Hammond's Spring Statement: Five more years of struggle as 'anaemic' growth set to stay below 2%

Philip Hammond has delivered his spring statement (PA Images)

Chancellor Philip Hammond delivered his Spring Statement, predicting another five years of sluggish growth for the struggling UK economy.

GDP is forecast to grow at 1.5% or below over the next five years, according to the Office for Budget Responsibility.

  • GDP growth forecast to stay at historic lows for next five years
  • Chancellor says there’s ‘light at the end of the tunnel’ for austerity
  • ‘Detailed spending review’ to come in Autumn 2019
  • Hammond mocks ‘Eeyores’ on the Labour benches
  • Shadow chancellor delivers scathing rebuke to ‘missed opportunity’ speech

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The Spring Statement is a new development this year – it is not as significant as a Budget and is unlikely to be about policies.

Hammond will address MPs in the House of Commons from about 12.30pm and is likely to be on his feet for just 20 minutes or so.

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He has decided voters, workers, businesses and the country does not need two major Budget announcements within months of each other, so don’t expect any substantive tax changes or policy pledges.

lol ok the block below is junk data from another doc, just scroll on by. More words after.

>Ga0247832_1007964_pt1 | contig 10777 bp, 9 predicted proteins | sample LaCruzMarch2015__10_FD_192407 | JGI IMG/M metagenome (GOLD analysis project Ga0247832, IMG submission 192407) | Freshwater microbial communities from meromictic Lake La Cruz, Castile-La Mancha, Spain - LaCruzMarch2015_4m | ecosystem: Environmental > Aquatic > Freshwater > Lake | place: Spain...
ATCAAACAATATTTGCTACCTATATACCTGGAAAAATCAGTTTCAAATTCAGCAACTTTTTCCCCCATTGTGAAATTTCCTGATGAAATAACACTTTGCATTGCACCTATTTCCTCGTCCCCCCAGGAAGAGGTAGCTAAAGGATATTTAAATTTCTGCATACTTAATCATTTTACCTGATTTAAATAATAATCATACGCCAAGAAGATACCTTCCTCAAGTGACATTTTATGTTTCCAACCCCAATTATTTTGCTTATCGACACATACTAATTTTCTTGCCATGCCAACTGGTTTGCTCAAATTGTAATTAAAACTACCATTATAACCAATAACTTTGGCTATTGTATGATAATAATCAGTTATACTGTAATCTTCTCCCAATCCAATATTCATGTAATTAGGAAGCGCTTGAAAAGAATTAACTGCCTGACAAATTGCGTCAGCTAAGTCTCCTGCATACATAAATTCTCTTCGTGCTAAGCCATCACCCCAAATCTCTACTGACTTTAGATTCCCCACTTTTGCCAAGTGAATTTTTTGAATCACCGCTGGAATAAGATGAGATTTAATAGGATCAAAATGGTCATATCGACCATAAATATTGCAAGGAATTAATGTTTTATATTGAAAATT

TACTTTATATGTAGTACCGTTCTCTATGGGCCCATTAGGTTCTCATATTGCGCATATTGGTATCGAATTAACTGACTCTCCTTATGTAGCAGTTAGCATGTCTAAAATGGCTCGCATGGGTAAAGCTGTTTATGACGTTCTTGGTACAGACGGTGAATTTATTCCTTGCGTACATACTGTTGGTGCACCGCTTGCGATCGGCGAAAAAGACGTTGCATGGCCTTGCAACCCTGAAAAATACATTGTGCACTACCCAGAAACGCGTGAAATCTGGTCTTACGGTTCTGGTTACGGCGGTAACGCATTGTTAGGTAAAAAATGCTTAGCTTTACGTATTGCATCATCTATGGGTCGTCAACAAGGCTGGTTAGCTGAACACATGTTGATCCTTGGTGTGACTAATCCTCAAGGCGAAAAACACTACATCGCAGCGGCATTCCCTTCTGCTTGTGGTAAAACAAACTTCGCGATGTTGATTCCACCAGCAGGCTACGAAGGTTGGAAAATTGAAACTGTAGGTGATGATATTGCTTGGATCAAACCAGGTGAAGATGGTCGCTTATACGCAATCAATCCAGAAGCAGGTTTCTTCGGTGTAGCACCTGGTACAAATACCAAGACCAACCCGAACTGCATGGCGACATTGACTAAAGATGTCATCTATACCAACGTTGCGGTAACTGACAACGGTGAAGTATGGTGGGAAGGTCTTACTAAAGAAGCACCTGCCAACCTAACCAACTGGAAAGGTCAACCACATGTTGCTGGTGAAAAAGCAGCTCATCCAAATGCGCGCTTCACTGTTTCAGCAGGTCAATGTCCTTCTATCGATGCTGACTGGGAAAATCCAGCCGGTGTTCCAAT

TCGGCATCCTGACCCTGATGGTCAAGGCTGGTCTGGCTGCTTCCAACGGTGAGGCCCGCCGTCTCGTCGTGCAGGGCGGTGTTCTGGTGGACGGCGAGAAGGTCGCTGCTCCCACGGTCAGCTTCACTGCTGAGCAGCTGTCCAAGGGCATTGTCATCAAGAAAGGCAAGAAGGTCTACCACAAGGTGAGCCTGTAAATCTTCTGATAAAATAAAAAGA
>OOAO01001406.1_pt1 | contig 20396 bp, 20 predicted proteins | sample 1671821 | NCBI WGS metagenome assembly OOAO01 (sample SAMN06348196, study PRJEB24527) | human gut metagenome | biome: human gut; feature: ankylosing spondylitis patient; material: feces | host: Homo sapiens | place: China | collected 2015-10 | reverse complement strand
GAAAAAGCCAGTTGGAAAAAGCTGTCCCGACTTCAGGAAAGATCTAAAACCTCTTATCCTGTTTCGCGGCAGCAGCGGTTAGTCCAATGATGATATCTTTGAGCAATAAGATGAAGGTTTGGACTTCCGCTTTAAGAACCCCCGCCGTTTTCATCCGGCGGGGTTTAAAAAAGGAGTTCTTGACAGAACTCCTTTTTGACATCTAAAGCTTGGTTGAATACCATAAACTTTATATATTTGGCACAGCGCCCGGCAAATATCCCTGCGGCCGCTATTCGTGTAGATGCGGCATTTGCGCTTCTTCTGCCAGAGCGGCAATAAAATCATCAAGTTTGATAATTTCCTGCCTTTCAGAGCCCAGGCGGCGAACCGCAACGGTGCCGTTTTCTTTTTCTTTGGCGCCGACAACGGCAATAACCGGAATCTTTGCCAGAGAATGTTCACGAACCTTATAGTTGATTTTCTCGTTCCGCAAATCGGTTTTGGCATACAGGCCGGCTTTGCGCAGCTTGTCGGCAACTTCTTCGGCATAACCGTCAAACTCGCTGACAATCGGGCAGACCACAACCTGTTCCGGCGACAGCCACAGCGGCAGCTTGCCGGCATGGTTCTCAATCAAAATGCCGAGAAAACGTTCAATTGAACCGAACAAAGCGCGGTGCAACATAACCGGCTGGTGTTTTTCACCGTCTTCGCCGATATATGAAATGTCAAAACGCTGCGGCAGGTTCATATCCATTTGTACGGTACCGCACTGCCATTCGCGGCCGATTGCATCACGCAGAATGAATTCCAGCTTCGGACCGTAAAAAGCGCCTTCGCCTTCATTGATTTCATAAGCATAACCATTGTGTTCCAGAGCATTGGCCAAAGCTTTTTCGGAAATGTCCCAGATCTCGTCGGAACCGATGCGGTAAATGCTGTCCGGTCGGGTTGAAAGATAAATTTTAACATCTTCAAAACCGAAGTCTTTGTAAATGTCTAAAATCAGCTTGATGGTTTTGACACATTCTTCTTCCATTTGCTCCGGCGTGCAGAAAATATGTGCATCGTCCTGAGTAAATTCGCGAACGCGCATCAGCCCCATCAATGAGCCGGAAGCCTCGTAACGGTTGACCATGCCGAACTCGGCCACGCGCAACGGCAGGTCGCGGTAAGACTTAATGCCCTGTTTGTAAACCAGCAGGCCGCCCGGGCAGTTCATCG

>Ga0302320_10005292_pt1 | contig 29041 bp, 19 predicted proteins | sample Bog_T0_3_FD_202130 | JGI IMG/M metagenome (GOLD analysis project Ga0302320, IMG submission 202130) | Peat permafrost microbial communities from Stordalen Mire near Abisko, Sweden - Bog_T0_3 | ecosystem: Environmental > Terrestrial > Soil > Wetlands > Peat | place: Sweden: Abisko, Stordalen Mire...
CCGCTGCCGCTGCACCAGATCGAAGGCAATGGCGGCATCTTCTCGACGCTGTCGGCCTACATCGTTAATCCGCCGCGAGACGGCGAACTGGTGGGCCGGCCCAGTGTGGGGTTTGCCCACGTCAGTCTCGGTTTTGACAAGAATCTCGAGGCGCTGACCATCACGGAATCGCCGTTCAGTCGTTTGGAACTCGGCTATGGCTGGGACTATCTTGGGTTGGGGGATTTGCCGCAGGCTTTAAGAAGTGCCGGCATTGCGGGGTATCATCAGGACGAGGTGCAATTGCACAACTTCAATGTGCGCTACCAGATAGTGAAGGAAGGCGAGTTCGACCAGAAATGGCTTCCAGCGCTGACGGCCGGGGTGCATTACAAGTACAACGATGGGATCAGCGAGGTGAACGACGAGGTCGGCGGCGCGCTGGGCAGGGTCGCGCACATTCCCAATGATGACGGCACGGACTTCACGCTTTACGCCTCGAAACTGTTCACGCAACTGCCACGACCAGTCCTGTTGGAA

Philip Hammond might have reason to smile as he delivers his Spring Statement (PA)

The chancellor will reveal figures from the independent Office for Budget Responsibility on the state of the nation’s finances and economic performance.

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It’s expected that he will say borrowing is down – possibly by as much as £10bn – and that growth is up.

But with real incomes down, inflation at 3%, wage growth minimal and consumer spending tight, public confidence is brittle.

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How the reported £39bn Brexit ‘divorce bill’ will be allocated could also be addressed.


Pundits also believe Hammond will officially announce consultations on taxing single use plastics – possibly including a chewing gum “litter levy” – and one on a tech tax looking at how to get the likes of Facebook, Google and Apple, among others, to pay more on the billions in revenues generated in the UK.